A reader writes:
The recent discussions on The Dish on Gamergate, Dr. Matt Taylor’s shirt, and the the vaguely generalized anxiety over the decline of male culture, has been exhilarating, exasperating, and maddening! I can honestly say it’s the single issue where I feel a viscerally negative reaction to parts of your stated opinion. But, as a bright blue dot in the midst of the deep red state of Texas, I’ve long ago had to learn to look past a few points of disagreement for the sake of a friendship. And we are still friends, aren’t we? I hope so.
This debate, along with your long-standing interest in the beard as a quintessential symbol of masculinity and your commitment to highlighting contemporary portrait photography, has actually had a significant impact on my work as a visual artist. I’m a photographer who works using the technologically obsolete, hand-made process known as Wet Collodion, or Tintype, first invented in 1851. This is the process that was used by the British photographer Roger Fenton, whose work during the Crimean War was likely influential in the popularization of the long beard for British men in the mid-19th century, as you mention in this post.
My colleague Bryan Wing and I are the team Project Barbatype.
We photograph the men (and women) who compete in Beard and Moustache competitions, mostly in our Texas region, with plans to attend the World Championships in Austria next year. There is actually an international governing body for this, the World Beard and Moustache Association.
These competitions are usually held in bars and are often fundraisers for various charities, and are, as you may imagine, raucous affairs fueled by much drinking of beer and shouting of obscenities. They are a total blast! Coming from the very staid and stuffy art world (which likes to pretend it’s far more subversive than it actually is), it’s refreshing to make work in an environment where crowds gather to greet an image as it magically emerges in the chemical bath with high-fives and cheers of “THAT’S TOTALLY BADASS!!”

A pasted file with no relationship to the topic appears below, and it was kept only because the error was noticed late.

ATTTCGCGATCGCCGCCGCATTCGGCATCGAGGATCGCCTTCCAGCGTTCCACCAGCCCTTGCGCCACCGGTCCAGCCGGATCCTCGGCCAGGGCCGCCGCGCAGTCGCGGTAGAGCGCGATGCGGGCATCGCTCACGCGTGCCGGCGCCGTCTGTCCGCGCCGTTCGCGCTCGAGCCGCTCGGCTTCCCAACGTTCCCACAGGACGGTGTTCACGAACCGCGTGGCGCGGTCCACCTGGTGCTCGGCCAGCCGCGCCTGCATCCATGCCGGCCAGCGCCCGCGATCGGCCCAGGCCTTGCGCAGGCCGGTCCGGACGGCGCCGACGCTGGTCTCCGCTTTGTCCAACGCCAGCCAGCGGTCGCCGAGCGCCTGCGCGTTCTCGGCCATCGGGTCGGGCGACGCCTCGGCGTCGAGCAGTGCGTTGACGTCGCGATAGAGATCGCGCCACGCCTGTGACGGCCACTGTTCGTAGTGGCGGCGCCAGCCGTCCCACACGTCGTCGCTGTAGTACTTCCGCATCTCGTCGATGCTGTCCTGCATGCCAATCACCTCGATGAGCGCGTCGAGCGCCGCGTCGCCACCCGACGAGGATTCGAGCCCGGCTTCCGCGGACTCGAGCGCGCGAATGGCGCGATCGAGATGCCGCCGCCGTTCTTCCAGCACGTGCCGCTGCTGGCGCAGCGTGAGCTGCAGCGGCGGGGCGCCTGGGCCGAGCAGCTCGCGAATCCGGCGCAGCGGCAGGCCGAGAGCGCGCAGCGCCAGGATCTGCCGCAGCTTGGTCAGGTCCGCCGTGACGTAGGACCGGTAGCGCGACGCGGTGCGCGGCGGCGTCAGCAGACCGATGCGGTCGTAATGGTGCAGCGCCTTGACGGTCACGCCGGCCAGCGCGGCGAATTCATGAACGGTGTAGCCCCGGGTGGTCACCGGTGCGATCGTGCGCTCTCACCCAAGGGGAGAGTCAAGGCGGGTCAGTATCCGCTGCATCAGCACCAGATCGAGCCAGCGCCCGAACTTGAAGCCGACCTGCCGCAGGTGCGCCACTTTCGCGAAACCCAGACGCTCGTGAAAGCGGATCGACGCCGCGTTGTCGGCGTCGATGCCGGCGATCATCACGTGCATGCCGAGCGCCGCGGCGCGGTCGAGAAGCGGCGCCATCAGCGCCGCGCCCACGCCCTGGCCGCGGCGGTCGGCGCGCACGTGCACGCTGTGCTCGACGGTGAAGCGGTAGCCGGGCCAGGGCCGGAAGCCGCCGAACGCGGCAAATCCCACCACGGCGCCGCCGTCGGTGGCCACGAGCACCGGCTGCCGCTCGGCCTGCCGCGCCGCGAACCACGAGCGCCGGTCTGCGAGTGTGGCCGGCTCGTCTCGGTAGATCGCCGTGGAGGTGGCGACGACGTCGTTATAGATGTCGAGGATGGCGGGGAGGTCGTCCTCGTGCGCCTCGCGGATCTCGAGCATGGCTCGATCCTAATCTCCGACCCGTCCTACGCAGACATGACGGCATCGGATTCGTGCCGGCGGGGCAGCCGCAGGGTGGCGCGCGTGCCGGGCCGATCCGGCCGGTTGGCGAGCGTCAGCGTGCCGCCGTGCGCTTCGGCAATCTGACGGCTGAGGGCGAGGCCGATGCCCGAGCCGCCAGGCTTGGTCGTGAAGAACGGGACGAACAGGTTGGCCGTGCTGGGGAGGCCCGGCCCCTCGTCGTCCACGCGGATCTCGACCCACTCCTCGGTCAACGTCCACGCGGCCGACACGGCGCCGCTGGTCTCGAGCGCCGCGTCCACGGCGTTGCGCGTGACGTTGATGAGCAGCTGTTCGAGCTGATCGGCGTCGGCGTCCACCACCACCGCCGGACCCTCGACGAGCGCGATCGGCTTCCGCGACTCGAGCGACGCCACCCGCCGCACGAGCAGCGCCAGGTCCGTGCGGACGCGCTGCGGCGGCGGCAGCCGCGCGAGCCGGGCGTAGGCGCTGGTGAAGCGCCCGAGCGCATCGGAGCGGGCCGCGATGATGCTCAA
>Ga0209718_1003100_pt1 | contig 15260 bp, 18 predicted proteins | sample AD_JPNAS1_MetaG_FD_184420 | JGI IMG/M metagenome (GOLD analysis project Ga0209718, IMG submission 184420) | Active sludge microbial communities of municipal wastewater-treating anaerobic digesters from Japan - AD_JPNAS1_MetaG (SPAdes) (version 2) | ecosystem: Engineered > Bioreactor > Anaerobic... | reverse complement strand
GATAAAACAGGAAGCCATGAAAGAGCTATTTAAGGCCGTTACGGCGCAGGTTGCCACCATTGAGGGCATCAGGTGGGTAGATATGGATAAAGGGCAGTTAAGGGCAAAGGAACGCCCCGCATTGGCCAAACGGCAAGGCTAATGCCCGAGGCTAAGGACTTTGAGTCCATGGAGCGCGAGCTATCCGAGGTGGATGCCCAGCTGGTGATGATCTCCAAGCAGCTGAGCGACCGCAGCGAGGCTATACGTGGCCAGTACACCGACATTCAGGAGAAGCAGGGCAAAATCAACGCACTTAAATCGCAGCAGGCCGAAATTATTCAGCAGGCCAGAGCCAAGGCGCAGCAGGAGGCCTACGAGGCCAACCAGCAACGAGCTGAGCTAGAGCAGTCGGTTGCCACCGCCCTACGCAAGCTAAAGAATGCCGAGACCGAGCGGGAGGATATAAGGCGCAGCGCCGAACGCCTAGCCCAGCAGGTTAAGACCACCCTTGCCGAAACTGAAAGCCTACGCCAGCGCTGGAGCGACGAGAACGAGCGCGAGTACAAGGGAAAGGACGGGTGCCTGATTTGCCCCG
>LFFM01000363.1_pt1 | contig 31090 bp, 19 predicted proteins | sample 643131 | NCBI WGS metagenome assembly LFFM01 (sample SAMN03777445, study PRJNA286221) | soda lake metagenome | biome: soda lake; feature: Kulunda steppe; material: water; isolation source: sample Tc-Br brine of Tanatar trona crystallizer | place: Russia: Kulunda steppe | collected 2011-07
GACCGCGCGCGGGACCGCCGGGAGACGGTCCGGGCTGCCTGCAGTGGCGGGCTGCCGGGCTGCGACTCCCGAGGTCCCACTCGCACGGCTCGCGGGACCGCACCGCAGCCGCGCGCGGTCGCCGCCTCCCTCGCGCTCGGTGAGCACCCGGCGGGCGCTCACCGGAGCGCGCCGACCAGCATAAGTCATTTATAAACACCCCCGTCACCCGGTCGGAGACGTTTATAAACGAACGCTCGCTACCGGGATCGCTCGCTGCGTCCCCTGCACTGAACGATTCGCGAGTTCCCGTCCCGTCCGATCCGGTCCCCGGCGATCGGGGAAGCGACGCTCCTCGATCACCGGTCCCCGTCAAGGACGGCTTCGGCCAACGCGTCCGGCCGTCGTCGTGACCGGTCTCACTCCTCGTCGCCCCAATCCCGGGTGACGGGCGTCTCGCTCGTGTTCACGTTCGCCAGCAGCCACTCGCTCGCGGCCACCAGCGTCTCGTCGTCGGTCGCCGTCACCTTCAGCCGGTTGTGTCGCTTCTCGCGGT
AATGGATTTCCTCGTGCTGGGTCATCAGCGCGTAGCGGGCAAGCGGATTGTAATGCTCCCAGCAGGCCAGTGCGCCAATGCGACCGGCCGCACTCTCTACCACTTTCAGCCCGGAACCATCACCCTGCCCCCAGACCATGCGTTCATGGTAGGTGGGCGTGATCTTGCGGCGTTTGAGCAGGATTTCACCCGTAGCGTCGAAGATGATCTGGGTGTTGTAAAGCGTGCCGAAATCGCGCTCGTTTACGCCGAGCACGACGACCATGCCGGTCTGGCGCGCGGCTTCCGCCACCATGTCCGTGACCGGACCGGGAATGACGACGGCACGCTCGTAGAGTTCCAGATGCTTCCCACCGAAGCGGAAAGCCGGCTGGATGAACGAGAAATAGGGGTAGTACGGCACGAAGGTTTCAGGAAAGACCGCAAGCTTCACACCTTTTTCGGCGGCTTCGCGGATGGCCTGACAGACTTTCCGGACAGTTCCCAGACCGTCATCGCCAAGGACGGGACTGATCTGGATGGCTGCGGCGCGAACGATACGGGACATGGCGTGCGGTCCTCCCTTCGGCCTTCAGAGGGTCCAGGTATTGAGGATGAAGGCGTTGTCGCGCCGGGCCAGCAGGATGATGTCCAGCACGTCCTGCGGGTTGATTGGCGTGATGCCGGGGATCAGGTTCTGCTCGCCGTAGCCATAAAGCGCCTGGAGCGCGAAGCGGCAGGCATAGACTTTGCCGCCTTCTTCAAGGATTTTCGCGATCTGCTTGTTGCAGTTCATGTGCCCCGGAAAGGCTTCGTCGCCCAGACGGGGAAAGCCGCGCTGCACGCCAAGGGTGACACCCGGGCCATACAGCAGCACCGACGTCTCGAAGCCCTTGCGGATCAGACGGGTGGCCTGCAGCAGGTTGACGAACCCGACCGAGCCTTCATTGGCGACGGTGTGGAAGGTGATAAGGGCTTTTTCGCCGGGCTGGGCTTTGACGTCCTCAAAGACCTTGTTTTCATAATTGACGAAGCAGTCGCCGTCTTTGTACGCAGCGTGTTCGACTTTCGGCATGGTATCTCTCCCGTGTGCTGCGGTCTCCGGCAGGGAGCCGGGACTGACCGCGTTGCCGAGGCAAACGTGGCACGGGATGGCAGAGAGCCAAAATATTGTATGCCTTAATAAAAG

The whole phenomenon of the Beard Competition is, as you say and as I hope our Tintype project seeks to emphasize, “a little cultural balancing of the high-tech 21st Century by the mores of the low-tech 19th.” Many of the competitors dress the part for their turn on the stage, sometimes in very impressive hand-tailored period clothes, others in ironically inspired blue-collar work outfits. All of them take great pride in the care, maintenance, and presentation of their facial hair. One of our guiding principles of the project is to produce photographs that reflect that level of handiwork and committed craft.
I have heard criticism from some Art-world colleagues who think our Project, and the whole phenomenon of the contemporary Beardsmen, is simple and frivolous fluff, best dismissed as a backlash against feminism. But as I see it, there is a very supple and subversive message at work here about the nature of post-feminist masculinity, both hetero- and homo-. By taking a traditional and easily recognizable symbol of manliness and exaggerating it to the point of absurdity, these folks are simultaneously satirizing and celebrating the arbitrariness of all markers of gender identity. “We men are creatures of pompous posturing,” they seem to say. “It’s stupid and we know it. But what the fuck, it’s fun! Look at me! Look at my beard!!” What could be more male than that?
The competitions have all the hallmarks of an eye-roll-inducing “boys will be boys” permissiveness, but divorced from any malicious intent. Which is not to say that there are no rude comments or drunken exaltations flying around the bar – far from it. These are guys out drinking after all, and I certainly am not going to start spouting off about “post-feminist masculinity” while at one of the events, for fear of being (appropriately as I see it) run out as a killjoy.
But these competitions are essentially men in drag, as MEN – MANLY MASCULINE HAIRY MEN’S MEN. As an artsy-fartsy academe who has always felt queasy with unrepentant expressions of male vigor, this is a flavor of masculine identity that I can celebrate without guilt. And I have to admit, that feels nice.
I have attached a few examples of the tintypes from Project Barbatype to this email, but there are more in the Facebook group, and at my personal website. We have signed model releases for each of them, and should you care to publish any, we would certainly welcome the publicity!